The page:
"We have to avoid disincentives in Europe," says BVR president Uwe Fröhlich. Just about half of all the countries had implemented the EU Deposit Guarantee Directive, even though the deadline was July 2015. "New proposals surely unleash no motivation to set up systems in those countries that have yet to do so." Moreover, communitising deposit protection was no substitute for developing the euro zone further.
"Savers have great trust in the security of their deposits. For they know that the accumulated security funds are available for their bank, should the need arise. Therefore, we oppose the transferring of these funds to other countries," says Georg Fahrenschon, the DSGV President. "Most of the people in Germany feel more secure with the current deposit protection than with a European solution. A new discussion about deposit protection would arouse renewed mistrust among savers." Possible crises have to be limited to a particular region and not allowed to impact other security systems via a redistribution mechanism.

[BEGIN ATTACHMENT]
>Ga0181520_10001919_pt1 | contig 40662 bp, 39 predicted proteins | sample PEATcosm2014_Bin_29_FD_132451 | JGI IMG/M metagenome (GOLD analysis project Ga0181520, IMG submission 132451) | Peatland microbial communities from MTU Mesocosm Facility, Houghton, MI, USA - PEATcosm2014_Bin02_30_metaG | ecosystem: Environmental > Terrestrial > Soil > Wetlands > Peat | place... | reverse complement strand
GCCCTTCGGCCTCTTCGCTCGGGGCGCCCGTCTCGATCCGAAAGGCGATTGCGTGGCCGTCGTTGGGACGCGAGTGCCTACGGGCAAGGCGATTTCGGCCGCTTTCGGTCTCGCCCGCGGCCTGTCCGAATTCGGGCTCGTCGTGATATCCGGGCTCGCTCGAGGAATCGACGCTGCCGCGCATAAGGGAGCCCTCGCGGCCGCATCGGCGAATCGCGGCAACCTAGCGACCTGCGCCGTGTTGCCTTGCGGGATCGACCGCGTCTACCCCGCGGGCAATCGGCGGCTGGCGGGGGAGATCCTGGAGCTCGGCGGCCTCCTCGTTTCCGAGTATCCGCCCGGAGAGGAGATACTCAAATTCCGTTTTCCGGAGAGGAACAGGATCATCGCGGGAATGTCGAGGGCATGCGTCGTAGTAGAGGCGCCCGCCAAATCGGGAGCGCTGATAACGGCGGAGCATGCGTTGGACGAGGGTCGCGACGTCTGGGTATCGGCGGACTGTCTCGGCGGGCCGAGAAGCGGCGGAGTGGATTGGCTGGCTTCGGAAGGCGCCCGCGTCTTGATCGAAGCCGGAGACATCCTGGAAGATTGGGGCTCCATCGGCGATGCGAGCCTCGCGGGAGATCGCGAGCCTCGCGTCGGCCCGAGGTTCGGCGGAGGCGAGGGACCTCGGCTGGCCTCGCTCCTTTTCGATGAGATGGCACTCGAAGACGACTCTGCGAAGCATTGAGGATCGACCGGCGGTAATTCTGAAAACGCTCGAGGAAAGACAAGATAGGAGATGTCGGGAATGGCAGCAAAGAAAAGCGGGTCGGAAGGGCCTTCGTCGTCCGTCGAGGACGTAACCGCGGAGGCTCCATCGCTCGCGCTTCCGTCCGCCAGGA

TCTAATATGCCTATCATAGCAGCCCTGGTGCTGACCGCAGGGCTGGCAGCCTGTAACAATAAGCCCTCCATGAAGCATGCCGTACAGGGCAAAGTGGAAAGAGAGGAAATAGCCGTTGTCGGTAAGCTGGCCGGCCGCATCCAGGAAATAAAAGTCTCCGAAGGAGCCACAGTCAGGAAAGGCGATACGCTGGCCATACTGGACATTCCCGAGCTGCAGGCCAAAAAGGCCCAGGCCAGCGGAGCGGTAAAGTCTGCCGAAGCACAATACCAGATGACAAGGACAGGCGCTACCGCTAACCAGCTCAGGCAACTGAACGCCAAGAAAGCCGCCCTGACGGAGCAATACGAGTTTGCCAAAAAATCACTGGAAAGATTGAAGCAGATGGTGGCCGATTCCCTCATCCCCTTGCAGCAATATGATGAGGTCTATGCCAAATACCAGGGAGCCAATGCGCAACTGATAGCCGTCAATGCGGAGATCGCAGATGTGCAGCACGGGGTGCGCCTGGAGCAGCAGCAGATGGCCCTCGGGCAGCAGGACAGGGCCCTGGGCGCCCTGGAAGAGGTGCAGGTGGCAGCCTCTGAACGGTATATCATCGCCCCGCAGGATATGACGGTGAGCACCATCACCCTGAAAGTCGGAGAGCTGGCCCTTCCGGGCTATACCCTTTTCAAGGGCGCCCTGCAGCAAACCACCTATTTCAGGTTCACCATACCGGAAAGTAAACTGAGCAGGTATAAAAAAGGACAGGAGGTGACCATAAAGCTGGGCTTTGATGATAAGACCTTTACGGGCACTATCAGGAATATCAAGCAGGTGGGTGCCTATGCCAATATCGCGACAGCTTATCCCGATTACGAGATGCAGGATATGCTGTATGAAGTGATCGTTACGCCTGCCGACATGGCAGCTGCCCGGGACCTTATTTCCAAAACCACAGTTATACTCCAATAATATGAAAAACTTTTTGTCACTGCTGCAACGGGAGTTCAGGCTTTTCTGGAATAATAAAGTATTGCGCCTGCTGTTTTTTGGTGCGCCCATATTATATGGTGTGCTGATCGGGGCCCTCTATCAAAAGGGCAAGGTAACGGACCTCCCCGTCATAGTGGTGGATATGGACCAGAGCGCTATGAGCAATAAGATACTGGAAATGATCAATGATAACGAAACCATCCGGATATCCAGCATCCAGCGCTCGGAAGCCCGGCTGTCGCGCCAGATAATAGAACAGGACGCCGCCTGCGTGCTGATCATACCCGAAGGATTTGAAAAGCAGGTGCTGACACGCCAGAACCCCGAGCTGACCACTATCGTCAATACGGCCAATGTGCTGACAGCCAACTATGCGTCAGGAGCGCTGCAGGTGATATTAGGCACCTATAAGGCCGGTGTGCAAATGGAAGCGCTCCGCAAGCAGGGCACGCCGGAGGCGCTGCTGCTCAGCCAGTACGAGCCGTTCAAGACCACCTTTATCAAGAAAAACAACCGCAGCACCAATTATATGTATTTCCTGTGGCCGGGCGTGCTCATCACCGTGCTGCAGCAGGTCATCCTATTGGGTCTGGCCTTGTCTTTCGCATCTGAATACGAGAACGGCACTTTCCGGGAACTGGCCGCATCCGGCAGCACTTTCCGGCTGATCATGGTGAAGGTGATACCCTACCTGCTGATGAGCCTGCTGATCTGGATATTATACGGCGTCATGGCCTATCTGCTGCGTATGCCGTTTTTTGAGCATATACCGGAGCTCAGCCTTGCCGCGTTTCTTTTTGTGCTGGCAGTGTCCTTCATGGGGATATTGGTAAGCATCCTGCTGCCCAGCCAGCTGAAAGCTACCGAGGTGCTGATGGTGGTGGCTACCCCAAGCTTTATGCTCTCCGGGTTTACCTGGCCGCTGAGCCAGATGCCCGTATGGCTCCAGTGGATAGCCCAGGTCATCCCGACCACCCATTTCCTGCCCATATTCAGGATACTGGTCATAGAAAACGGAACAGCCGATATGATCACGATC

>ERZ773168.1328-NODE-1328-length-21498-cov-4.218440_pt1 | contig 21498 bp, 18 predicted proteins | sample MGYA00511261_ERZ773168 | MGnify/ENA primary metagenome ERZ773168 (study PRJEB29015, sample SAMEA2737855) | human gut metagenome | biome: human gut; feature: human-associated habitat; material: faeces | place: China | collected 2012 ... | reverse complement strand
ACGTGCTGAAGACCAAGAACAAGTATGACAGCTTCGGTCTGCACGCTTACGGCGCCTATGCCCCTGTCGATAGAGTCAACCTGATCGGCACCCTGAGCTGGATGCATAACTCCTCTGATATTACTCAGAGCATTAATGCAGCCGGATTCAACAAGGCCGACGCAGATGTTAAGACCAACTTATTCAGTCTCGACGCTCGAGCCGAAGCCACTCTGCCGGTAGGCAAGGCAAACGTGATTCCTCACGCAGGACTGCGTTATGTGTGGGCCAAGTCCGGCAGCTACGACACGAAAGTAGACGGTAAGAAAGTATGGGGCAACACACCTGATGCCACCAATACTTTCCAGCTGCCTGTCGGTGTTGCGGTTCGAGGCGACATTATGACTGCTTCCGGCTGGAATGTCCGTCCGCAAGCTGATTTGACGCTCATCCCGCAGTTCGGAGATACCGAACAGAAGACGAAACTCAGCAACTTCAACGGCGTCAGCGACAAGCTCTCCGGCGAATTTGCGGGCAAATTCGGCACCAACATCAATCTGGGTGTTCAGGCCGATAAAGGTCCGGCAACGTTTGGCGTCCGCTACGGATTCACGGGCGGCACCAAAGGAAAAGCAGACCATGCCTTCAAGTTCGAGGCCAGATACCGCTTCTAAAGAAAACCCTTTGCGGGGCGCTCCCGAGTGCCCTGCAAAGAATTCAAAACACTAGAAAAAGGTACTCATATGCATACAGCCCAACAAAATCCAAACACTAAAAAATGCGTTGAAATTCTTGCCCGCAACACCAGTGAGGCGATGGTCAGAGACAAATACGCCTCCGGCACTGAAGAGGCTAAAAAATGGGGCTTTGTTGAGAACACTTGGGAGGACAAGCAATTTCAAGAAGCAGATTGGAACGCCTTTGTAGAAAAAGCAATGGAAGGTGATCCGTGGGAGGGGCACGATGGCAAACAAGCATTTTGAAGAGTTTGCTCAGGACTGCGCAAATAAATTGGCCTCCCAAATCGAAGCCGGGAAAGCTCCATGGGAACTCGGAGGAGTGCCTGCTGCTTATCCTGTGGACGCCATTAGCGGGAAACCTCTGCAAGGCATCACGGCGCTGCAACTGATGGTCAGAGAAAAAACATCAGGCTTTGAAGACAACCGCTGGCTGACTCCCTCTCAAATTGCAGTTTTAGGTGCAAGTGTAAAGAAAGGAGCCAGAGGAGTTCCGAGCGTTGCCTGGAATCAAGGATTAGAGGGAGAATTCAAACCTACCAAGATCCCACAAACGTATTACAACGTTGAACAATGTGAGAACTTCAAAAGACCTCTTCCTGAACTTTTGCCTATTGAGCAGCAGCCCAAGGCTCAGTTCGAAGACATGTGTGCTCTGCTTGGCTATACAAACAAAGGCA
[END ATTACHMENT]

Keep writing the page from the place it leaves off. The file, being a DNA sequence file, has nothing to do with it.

In their joint statement BVR and DSGV categorically reject all forms of communitisation of deposit protection. This also goes for re-insurance arrangements which would entail cross-border liability obligations without reasonable opportunities for risk control. That would be a further, undesirable step towards an uncontrolled transfer union.
The EU lawmakers have integrated deposit protection in the banking union and laid down harmonised minimum standards for all EU states. For the first time, many countries are now required to install their own deposit protection systems guaranteeing protection for deposits of up to 100,000 euros. In the past, each individual member state was responsible for setting up and expanding its protection system.